A healthy workplace benefits everyone. From senior to junior, board to graduate, everyone has an important role to play.
In this blog, we discuss the importance of health and wellbeing at work and explore the key roles that managers and employees have in creating and maintaining a healthy work environment.
What is a healthy workplace and why does it matter?
A healthy workplace is one that safeguards the mental health and physical wellbeing of all individuals within it. They have strong internal cultures where people feel included and inspired to want to come to work each day. They have strategies and tactics in place to help manage and minimise the anxieties that individuals uniquely experience. They are supportive environments for all employees irrespective of seniority and individual differences.
A healthy workplace is good for everyone. For individuals, it positively correlates with improved health, happiness, productivity, motivation, job satisfaction and performance. For companies, it boosts team morale, talent attraction and retention, internal engagement and bottom-line performance. According to PWC research, every dollar spent on creating a healthy workplace can, on average, result in a positive return of 2.3 times. Not only this, but the more that organisations do to promote health and wellbeing has a positive snowball effect in the broader community.
The Role of Managers
Managers wield the power and influence that shapes the experience, health and wellbeing of employees. They create the policies, drive the strategies and make the decisions that affect how employees think, feel and behave. At it’s core, management is about supporting people to be their best in their respective role. This is very difficult to achieve outside of a healthy workplace. Consequently, commitment and buy-in from senior managers is crucial to any successful corporate health and wellbeing strategy
Small changes can make a big difference when trying to create a healthy workplace. A discounted gym membership, nutritious snacks, vivacious plants, natural lighting, an informal conversation or a more collaborative workspace can all elicit a healthier workplace. In most cases, these are decisions that can only be made by a manager. Take a step further and managers have the power to develop specific training, adjust work models (flexibility and work-life balance) and provide access to professional support (internal or external) in a concentrated effort to boost employee health and wellbeing.
Research by AIM highlights just how important open and effective management is. 72% of Australian workers have left a job due to poor leadership, citing poor communication and emotional intelligence as key reasons for their departure. Why? Because such inadequacies impact the mental health and physical wellbeing of employees. When this is compromised, employment at a particular company quickly becomes untenable.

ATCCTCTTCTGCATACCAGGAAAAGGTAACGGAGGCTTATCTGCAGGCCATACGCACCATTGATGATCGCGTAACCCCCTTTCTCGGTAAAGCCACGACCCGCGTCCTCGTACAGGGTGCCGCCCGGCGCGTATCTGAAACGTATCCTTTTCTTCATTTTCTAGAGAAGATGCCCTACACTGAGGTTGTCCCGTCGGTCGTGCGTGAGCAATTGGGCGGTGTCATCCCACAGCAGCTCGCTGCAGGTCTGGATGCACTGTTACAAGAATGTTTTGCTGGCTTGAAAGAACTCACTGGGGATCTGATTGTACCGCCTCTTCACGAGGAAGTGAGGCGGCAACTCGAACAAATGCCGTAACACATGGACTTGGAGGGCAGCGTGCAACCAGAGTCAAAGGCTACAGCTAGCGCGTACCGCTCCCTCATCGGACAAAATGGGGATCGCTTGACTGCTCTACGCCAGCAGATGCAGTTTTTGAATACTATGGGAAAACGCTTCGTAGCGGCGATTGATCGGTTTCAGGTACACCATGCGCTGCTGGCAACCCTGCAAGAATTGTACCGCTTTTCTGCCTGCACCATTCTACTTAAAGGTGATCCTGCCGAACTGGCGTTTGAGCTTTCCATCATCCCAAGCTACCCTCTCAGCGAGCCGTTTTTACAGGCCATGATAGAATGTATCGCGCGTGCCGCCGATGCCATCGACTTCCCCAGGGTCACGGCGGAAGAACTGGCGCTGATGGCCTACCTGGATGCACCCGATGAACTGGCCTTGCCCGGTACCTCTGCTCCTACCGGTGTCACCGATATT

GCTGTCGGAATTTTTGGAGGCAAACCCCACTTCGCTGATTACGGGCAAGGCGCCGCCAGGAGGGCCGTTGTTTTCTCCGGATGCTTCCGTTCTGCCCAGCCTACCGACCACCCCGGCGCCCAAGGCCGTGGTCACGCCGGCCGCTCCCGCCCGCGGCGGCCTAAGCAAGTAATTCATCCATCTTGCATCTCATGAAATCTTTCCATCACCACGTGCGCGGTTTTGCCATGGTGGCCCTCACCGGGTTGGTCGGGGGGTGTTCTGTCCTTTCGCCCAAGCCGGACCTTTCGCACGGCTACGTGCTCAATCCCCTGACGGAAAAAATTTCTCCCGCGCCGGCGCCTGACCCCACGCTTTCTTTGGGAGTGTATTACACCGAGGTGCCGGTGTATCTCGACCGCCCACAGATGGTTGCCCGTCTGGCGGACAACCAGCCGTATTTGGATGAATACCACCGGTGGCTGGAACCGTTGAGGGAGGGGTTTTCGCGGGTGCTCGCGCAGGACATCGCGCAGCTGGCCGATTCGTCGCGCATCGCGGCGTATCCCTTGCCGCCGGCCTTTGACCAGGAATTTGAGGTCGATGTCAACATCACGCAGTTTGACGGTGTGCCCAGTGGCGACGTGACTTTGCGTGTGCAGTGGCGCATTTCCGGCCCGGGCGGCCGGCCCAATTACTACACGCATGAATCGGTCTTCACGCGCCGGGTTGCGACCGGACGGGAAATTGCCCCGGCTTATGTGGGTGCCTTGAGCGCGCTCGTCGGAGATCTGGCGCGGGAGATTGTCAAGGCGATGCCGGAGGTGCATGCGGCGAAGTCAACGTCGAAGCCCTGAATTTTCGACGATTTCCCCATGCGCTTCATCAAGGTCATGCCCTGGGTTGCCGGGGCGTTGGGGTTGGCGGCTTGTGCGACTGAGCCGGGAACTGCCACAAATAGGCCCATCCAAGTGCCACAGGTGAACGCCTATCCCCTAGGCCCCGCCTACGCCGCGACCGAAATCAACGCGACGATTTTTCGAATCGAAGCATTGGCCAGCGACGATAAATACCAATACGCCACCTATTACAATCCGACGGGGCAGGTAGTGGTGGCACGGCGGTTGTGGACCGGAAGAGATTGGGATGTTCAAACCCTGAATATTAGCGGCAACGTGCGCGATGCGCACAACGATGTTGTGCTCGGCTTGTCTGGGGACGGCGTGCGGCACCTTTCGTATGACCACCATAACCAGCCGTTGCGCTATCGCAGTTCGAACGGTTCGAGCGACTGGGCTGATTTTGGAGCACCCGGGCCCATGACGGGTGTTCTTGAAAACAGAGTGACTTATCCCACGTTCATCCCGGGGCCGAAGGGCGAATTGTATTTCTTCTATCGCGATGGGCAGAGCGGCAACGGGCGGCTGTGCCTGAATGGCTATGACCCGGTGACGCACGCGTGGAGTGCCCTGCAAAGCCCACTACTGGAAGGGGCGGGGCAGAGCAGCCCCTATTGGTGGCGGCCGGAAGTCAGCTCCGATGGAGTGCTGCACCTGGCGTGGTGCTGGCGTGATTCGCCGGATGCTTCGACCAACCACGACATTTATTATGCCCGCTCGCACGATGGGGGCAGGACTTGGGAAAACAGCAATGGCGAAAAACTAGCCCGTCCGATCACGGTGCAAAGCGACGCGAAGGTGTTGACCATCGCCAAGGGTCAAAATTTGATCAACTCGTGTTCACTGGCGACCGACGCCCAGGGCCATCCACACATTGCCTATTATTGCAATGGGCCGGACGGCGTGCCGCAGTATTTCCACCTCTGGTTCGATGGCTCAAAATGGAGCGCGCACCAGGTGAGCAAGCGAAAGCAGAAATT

The Role of Employees
Employees also have an important role to play in a healthy workplace. After all, they make up the components that allows the machine to run. When these components aren’t working correctly the machine tends to breakdown. Every individual will most likely face their own unique mental and physical health struggles at some point in their career. They can be unforeseen and unpredictable. Consequently, as an employee, you are ultimately responsible for looking after your own health and wellbeing.
To do this, ideally with help from your company, you need to enhance your understanding of all thing’s health and wellbeing. Learn how to identify when you or someone else is struggling. Learn constructive ways of navigating challenging times. Learn how to find the professional support you need when you need it. By upskilling yourself in these areas, you will boost your resilience to health and wellbeing issues thereby doing your bit to create and maintain a healthy workplace.
This learning could also give you the ability to recognise and support someone else who may be struggling. While it’s not your place to diagnose or counsel someone, there are certainly things you can do to help. A simple chat about how they’re feeling can go a long way. A referral to an expert is a courageous contribution. Sharing your own health struggles can remove feelings of isolation. Temporarily alleviating some of the burden in their role could be a difference-maker. These actions all contribute to a healthier workplace. The machine works best when all components are working together and supporting one another.
In this blog we’ve highlighted the important role that each employee plays in workplace health and wellbeing. Managers must use their power and influence to promote health and wellbeing, while employees must support themselves and help others by upskilling. When all employees perform their role the outcomes of a healthy and positive workplace benefit everyone. At Ignite, we understand the importance of health and wellbeing. We work with clients and candidates who value a healthy workplace, and we make lasting employment connections that ensures people work with organisations that care about your health and wellbeing.